Quinnipiac plays leadership role in COVID-19 vaccine awareness

By Janet Waldman, MS '09 July 27, 2021

Illustration of the debate for whether to take the COVID-19 vaccine

When COVID-19 vaccines became available early this year, people over 50 couldn’t roll up their sleeves fast enough, despite the difficulty many had securing appointments early on. Back then, vaccine demand often exceeded inventory.

By the time Americans got together with family and friends on July 4, only 48% of them (some 157 million) were fully vaccinated—missing the mark of 70% that President Biden had hoped for by that date. Hesitancy about getting the vaccine is mostly to blame — there are plenty of doses to meet the demand.

Young adults make up the majority of the unvaccinated, and getting them off the fence is the mission of the Connecticut Public Health College Corps, a partnership between Quinnipiac and the state Department of Public Health. School of Health Sciences Dean Janelle Chiasera, assisted by faculty members and 110 college students from around the state, have collaborated to do this important work.

“We have been learning a lot about how we can decrease vaccine hesitancy in the community and increase vaccination rates in college-aged students,” said Kripa Patel, a junior health science studies major from Guilford, Connecticut. “We’re super excited to take what we’ve learned and make a difference."

With the highly contagious Delta variant on the rise and plaguing the unvaccinated, there is no time to waste.

Lisa Cuchara, professor of biomedical sciences, understands that people may have questions about the COVID vaccine. She’s been studying vaccine hesitancy long before the COVID pandemic. “It is normal to be hesitant about something that has had so much media coverage,” she says.

Statistics show that young people in particular are the primary spreaders of the virus now. “They think they are healthy and don’t urgently need it and just haven’t gotten around to getting it, she says. And some people say they are waiting to see what the long-term effects of the vaccine may be, but the notion of a vaccine having long-term effects has always been a myth, according to Cuchara.

“Some people wrongly compare vaccines to a drug with potential long-term side effects, like Vioxx, but there has never been a vaccine with long-term effects. It goes in, induces an immune response, and then is gone,” she says, adding that any temporary side effects usually show up within a week and that almost all side effects show up within four to six weeks.

“For this reason, the FDA required each of the authorized COVID-19 vaccines to be studied for at least two months after the final dose. Millions of people have received COVID-19 vaccines, and no long-term side effects have been detected,” she says. There have been rare but widely reported side effects, such as blood clots with the Johnson & Johnson vaccine and myocarditis in teens, which also give doubters pause.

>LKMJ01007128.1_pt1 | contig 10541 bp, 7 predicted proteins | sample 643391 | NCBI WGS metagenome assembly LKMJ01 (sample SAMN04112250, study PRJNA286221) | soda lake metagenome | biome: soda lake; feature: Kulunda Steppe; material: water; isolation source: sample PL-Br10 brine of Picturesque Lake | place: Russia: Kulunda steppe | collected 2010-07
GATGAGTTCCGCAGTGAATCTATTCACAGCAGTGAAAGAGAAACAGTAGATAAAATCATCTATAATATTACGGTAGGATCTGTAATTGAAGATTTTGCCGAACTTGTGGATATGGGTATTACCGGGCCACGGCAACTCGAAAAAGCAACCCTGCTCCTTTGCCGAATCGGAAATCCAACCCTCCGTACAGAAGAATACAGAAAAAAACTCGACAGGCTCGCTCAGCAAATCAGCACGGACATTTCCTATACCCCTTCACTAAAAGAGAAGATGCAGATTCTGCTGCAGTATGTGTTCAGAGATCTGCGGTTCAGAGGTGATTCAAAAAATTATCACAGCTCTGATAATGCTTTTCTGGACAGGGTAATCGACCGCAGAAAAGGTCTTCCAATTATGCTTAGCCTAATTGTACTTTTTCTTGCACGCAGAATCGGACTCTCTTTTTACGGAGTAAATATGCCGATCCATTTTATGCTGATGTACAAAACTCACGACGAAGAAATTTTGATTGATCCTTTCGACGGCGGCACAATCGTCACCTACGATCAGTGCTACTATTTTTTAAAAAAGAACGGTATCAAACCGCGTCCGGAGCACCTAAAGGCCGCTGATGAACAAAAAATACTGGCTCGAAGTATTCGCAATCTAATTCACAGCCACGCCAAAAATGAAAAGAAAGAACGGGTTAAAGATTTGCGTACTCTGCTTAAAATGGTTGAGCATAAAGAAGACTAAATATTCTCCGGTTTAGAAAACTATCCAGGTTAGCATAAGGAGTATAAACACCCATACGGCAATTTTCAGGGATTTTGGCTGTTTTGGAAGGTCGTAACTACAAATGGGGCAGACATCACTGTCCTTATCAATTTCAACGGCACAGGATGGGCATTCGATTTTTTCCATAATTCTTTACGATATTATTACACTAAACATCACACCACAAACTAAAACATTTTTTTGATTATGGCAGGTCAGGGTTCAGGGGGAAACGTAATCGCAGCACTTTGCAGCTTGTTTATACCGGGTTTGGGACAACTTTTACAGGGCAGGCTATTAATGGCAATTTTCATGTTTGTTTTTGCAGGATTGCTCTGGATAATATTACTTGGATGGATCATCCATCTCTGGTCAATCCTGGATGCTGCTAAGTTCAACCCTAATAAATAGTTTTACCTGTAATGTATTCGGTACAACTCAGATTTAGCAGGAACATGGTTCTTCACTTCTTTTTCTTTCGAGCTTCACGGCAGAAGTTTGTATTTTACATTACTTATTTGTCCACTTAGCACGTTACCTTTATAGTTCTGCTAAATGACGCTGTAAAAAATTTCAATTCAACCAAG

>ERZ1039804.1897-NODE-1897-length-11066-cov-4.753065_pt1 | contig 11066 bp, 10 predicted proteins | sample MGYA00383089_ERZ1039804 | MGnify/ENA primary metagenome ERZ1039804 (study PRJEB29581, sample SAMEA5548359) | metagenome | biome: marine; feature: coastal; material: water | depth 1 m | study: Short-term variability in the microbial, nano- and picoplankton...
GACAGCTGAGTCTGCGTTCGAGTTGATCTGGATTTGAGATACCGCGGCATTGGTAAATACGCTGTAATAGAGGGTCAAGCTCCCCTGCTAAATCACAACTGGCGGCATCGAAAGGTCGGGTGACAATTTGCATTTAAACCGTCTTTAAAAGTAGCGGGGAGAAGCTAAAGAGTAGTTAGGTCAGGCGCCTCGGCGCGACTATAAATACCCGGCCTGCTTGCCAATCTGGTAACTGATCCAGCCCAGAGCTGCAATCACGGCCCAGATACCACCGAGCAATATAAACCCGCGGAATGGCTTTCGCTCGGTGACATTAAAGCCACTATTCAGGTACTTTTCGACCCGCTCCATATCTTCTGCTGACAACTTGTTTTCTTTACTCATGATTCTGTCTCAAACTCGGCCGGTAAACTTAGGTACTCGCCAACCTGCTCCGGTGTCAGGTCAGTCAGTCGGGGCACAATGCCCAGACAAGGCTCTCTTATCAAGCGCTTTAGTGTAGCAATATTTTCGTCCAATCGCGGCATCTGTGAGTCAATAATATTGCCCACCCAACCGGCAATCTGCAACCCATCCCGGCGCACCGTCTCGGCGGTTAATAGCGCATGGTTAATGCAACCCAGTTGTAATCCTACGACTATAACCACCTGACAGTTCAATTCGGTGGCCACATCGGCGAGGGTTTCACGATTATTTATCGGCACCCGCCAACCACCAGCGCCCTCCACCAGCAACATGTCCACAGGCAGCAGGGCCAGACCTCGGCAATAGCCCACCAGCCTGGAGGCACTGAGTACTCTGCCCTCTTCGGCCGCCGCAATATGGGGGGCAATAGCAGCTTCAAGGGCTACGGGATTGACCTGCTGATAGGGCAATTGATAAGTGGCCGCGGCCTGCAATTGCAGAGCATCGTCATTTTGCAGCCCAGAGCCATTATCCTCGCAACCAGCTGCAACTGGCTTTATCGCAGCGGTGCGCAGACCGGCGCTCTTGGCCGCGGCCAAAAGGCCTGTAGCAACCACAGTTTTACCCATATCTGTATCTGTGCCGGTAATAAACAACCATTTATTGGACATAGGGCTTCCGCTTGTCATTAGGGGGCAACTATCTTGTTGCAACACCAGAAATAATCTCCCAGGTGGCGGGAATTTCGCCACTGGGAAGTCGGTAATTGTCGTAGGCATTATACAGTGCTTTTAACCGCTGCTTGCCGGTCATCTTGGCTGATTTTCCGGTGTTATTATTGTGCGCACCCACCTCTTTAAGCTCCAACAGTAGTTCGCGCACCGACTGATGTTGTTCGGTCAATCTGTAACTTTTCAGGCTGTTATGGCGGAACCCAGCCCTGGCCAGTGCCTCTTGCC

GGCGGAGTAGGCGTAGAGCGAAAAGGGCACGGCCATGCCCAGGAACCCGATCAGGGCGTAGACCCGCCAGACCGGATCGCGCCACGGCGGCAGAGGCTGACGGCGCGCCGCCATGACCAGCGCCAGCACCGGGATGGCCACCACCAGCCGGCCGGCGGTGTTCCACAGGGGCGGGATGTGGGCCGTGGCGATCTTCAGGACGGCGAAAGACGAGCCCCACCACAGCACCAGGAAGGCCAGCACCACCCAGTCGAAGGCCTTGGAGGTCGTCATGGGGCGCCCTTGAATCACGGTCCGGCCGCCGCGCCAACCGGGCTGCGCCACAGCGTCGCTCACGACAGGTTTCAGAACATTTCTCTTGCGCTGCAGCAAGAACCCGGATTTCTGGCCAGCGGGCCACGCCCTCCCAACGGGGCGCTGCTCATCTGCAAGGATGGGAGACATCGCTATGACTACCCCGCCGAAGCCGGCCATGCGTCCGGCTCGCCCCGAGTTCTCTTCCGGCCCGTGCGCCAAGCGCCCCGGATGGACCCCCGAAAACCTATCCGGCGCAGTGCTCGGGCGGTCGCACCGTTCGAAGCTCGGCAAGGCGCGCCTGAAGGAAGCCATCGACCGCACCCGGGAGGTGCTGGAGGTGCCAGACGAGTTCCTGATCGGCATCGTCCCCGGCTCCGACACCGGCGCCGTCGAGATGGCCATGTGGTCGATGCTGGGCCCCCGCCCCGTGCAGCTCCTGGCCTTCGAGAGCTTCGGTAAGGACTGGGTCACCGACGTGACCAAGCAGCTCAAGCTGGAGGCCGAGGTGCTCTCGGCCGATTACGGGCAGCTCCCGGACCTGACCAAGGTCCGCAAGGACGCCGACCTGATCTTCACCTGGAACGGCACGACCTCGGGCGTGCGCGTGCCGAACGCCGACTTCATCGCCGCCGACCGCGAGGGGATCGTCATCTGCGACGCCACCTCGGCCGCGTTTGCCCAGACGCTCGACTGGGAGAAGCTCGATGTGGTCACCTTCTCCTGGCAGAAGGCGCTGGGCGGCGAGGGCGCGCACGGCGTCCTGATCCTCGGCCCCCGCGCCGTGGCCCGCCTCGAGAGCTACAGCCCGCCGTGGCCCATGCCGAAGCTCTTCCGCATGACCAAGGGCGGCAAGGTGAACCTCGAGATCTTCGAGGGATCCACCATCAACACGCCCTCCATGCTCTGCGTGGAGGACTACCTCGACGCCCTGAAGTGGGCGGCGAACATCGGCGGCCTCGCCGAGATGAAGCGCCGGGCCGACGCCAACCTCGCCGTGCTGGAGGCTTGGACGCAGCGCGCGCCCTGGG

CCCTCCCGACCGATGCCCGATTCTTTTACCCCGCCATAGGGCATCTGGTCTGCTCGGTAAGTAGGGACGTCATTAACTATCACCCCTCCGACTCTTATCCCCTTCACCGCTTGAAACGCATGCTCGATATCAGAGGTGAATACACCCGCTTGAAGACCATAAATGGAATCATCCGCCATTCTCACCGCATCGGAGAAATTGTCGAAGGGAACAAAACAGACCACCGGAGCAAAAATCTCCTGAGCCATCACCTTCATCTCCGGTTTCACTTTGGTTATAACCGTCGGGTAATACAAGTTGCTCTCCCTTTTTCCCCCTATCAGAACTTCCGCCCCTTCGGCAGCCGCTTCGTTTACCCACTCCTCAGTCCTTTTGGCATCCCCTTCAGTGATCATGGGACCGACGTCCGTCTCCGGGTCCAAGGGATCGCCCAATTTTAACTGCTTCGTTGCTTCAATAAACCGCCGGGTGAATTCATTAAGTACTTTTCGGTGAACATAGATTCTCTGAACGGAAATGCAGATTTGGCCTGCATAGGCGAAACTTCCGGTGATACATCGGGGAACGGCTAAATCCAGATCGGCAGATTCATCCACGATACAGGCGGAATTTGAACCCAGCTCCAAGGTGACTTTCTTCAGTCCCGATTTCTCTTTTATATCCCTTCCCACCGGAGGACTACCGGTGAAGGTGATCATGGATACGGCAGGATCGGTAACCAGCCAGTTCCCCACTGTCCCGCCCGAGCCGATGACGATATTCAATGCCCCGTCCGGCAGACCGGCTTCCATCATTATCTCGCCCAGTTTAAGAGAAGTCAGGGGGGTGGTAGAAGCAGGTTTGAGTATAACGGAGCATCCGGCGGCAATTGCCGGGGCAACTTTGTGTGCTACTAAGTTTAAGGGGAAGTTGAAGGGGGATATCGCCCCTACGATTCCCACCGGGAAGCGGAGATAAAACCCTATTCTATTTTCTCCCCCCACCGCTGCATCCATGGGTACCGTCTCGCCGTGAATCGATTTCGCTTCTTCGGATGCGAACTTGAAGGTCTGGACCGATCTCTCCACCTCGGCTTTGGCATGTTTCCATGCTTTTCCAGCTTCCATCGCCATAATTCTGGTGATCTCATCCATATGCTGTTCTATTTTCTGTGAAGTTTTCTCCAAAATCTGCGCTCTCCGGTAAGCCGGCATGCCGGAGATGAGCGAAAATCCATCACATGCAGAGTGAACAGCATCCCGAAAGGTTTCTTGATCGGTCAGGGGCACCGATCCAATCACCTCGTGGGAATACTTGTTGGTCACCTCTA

Cuchara and a half dozen or so faculty members from the Schools of Health Sciences, Nursing and Medicine took part in four vaccine informational Zoom webinars sponsored by Quinnipiac from December through March. They were open to the public. Watch them here

One of them was attended by Dr. Reginald Eadie, president and CEO of Trinity Health Of New England and co-chair of Connecticut’s COVID-19 Vaccine Advisory Group. At the time, people were eagerly awaiting a vaccine and had many questions for the panelists.

Besides worrying about long-term effects, another factor contributing to hesitancy is a distrust in the government, science and an inclination to put more faith in social media posts than in experts who have spent their life researching viruses and or vaccines, Cuchara notes. Even the name of the effort to facilitate and accelerate the development, manufacture and distribution of the COVID vaccine — Operation Warp Speed — undoubtedly contributed to the hesitancy, she thinks.

“I would have called it Operation Safe Vaccine or Operation Back to Normal,” Cuchara suggests. People don’t realize that all you really need are six weeks’ worth of data to determine a vaccine’s safety, she says, adding that drug companies generally prefer six months of efficacy data to show their vaccine is effective to that time point. “The only part of the process that was expedited were the administrative and preparative parts, not the science, like printing of labels and the manufacture of the vials before the final approval and efficiently recruiting people for the clinical trials,” she adds.

She notes that the message about how the Pfizer and Moderna vaccines create antibodies using messenger RNA did not resonate with people, many of whom erroneously thought they were receiving a small dose of COVID-19 itself or could get COVID from the vaccine. “Not many laypeople had ever heard of mRNA before, despite the fact that all of our cells are making lots of it all the time,” she says.

Contract tracing and testing could and should have been handled better, Cuchara remarks. “From the White House down, testing was so slow that it was difficult to remember who you came into contact with a week ago, so you still went about your daily life, infecting people.”

The professor is frustrated when she hears parents say, “I got vaccinated, I’ve had my kids … but now I’m worried about getting vaccines for my kids.”